Joshua didn't feel right about no words being said over his sister, but Poppa was the preacher and hadn't nobody been able to find him. Brother Simpson, who said he'd dug every grave for colored in Ouichitta since back in slavery, was finishing with Sue Ann's when Joshua hollered "Whoa!" to the mule. Some of the men got ropes and slung them around the box and as they lowered it into the ground, Joshua stepped to the edge of the grave, lowered his head, and said, "Our Father, You gave her life and we give her back to Thee. We don't understand why, but You do. Dry the tears of them that weep. Hold them in the palm of Your hand, Father, until that glorious day when we all meet again in Heaven. Amen."
He took a handful of dirt and threw it on top of the box and Brother Simpson began shoveling on the rest of the dirt as the people started singing, "Soon I will be done with the troubles of this world. ..."
Late that night Poppa came home. He was a tall, lean man, skin as black and sleek as crow feathers. Joshua knew from the redness in his eyes that he'd been drinking. Josh wasn't black like his granddaddy, but was as tall and drank about as much, probably.
That was how sin worked. It skipped a generation and Reverend Smith had seen the sign watching his firstborn, Josh, shoot up like a clump of ragweed. His lips might've been thin like his mother's, but he walked in that loose-jointed way like Poppa had, as if he'd rather dance to where he was going.
But Poppa had stopped walking like he was surrounded by dance music after Sue Ann died. His legs didn't seem to have no more strength than the tops of green onions as he stumbled up the steps and across the porch night after night. Joshua would awaken in the bed where he'd slept with Sue Ann and listen to Poppa struggle to his feet, muttering curses, sometimes under his breath, sometimes shouting, listen to him fall against the house, a sudden silly chuckle disturbing the night stillness, until finally, he found the doorknob and lurched into the dog run that separated the two parts of the house. Some nights he fell onto the porch and Joshua waited for the chuckle or the curse, and when neither came, he would get out of bed and go outside, and kneel beside the prone, foul body.
"Get up, Poppa," he'd whisper. "Come on. Get up." Sometimes he would and other times he couldn't and Joshua would have to leave him for the morning sun.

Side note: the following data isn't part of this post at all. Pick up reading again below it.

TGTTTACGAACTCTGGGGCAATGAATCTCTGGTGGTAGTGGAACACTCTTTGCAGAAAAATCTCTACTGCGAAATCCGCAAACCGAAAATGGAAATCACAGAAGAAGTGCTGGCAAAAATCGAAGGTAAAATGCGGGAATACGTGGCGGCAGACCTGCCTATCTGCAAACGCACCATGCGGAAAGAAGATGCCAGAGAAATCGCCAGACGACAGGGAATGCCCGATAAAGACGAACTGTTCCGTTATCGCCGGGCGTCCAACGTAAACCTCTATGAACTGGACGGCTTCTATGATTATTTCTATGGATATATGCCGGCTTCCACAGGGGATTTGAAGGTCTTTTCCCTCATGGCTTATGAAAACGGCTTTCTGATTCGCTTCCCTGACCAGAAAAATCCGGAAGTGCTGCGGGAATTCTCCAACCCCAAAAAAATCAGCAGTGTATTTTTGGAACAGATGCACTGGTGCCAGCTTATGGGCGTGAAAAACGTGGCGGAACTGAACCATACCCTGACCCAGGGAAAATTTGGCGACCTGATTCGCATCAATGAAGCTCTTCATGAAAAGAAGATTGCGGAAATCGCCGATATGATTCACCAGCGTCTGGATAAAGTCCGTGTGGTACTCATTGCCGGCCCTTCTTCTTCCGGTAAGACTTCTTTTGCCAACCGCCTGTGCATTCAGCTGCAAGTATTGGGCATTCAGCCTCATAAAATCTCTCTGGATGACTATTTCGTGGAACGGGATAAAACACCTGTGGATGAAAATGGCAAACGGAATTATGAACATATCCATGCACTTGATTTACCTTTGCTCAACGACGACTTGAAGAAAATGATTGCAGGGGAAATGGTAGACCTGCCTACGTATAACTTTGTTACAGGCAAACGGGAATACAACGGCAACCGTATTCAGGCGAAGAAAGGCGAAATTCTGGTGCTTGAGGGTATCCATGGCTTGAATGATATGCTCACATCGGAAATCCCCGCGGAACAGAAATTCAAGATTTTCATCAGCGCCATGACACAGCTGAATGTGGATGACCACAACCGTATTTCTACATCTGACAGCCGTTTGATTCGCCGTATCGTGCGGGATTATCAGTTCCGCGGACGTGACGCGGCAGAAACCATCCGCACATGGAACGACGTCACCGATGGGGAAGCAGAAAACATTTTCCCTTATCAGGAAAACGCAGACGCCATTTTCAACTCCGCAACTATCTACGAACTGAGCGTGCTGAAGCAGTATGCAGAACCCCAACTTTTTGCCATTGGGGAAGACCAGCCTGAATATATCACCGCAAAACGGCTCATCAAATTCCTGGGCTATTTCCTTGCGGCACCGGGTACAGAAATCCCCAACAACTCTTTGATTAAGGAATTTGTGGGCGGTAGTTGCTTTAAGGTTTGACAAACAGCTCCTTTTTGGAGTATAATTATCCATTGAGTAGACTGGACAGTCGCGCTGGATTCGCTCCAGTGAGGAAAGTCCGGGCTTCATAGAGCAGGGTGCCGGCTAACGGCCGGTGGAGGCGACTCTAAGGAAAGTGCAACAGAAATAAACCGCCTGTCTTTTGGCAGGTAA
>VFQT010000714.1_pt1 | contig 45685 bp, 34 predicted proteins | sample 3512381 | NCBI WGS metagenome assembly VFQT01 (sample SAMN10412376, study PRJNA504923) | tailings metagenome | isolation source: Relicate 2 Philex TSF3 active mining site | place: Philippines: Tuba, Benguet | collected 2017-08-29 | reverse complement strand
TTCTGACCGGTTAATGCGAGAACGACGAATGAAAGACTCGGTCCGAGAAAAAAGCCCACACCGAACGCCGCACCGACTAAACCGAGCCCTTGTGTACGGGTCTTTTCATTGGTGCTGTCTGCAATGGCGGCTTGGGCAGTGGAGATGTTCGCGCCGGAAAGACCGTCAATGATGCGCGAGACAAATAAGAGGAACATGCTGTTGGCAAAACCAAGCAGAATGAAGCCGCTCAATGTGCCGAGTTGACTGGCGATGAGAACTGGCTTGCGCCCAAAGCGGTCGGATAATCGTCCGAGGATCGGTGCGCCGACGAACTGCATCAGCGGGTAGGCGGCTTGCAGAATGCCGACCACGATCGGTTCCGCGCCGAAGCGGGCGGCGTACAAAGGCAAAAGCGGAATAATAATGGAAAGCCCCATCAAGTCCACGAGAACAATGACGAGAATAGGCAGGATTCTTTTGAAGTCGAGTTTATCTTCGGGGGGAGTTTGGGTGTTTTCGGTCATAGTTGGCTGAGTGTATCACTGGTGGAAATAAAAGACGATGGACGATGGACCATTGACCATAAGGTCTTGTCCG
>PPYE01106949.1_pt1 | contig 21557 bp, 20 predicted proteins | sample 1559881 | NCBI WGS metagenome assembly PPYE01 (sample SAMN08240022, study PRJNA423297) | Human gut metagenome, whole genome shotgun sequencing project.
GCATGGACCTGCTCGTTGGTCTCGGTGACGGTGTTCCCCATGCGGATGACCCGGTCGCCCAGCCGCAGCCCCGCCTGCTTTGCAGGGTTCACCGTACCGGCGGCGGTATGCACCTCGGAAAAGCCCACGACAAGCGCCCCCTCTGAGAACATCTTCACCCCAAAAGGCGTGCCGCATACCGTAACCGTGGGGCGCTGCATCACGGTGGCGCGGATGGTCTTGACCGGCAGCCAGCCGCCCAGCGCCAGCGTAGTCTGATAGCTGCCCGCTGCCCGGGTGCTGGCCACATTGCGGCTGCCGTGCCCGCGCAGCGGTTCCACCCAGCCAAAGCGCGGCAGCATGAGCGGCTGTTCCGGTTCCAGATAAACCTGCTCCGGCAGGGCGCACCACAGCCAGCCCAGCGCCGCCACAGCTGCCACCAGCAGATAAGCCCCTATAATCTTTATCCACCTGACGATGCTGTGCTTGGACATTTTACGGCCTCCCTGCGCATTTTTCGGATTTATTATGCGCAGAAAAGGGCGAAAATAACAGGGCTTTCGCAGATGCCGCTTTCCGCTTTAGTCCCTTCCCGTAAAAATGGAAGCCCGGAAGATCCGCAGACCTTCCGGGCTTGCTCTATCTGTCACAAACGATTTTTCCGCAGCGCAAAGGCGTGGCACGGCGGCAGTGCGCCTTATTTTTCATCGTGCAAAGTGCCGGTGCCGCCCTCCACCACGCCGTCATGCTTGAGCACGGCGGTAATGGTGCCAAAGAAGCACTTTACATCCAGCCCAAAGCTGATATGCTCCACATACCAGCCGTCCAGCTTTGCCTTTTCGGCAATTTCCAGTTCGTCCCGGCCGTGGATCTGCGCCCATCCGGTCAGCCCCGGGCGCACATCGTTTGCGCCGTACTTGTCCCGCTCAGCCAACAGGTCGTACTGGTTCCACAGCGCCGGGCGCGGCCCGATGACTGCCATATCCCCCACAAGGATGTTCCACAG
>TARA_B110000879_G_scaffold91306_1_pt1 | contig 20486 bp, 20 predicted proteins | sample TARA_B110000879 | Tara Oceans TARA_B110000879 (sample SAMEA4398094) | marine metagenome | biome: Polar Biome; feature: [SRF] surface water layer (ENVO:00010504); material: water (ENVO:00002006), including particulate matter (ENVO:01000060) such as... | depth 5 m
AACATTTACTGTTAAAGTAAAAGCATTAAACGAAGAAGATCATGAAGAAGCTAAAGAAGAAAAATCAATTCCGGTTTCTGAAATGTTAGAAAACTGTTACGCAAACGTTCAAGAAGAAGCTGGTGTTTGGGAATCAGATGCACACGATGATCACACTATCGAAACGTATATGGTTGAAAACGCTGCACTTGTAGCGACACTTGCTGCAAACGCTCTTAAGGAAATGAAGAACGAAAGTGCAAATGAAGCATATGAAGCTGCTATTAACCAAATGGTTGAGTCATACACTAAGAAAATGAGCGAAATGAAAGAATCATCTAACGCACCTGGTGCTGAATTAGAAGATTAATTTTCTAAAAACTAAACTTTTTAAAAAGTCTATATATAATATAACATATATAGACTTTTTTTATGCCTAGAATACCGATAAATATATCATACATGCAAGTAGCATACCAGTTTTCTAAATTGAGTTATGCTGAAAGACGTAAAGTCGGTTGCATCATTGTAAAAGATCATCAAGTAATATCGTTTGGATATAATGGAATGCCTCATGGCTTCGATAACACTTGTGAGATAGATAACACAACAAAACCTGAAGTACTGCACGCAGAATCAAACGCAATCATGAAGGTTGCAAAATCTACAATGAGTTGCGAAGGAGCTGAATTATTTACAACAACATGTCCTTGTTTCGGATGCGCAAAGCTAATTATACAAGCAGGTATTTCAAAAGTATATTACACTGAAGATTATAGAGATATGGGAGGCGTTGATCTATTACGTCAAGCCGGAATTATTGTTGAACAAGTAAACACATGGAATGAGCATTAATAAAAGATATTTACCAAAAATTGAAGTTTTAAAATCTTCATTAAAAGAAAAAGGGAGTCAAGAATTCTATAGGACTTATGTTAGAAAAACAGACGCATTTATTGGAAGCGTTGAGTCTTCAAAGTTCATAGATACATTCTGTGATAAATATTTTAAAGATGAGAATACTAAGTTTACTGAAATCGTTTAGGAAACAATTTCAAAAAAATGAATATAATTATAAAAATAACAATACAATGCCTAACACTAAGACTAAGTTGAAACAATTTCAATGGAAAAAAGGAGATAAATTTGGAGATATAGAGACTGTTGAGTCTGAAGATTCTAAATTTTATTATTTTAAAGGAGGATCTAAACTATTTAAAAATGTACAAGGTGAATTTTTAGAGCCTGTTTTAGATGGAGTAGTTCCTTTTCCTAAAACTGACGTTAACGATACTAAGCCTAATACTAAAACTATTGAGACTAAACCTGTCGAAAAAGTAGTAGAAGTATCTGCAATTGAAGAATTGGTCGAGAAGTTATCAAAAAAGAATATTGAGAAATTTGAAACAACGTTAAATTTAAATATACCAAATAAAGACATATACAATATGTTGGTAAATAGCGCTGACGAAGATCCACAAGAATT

But no matter how many nights he came home drunk during the week, Poppa was always up with the sun on Sunday mornings. Momma stopped going to church after Sue Ann died, but Poppa would be the first one there, and every Sunday morning as Joshua stood beside his father at the front door to the church, watching him say "Blessings on you" to each person as he or she came in, Joshua thought that maybe this week Poppa would be Poppa all through the week.
He sat on the first bench, looking up at Poppa as he danced back and forth across the pulpit, his arm thrust high into the air like the steeple on the white folks' church, shouting, "God don't like ugly! God don't like sin and if you think He do, you and hellfire gon' be good friends all through eternity!" And he'd laugh and Joshua would smile and know that this week he wouldn't have to lie in the darkness and hear Poppa screaming and slapping Momma, because once he'd asked Poppa how come he laughed when he was preaching and Poppa had said, "Son, it seems like sometimes I get so filled with loving God, I just got to laugh," and Poppa was laughing and dancing and Brother Emory shouted, "Preach it!" as Poppa laughed about "how good it feels to be saved, to know that the Lord Jesus Christ is my salvation and my redeemer!"
After church when the members would say, "Your poppa sho' did preach this morning," Joshua would blush and smile. "You gon' be jes' like him, ain't you?" and he would mumble "Yes'm" or "Yes, sir."
He would walk home with Poppa, his short legs stretching to match Poppa's long and easy stride, but the closer they came to home, the shorter Poppa's step became and by the time they walked through the gate, Poppa was almost shuffling and Joshua knew that come sundown, Poppa would put the bridle on one of the mules and slip into the night. He wished he knew why the Poppa of Sunday morning didn't tell the one of Sunday night to stop making friends with hellfire, and when summer was near dead, so did the church members.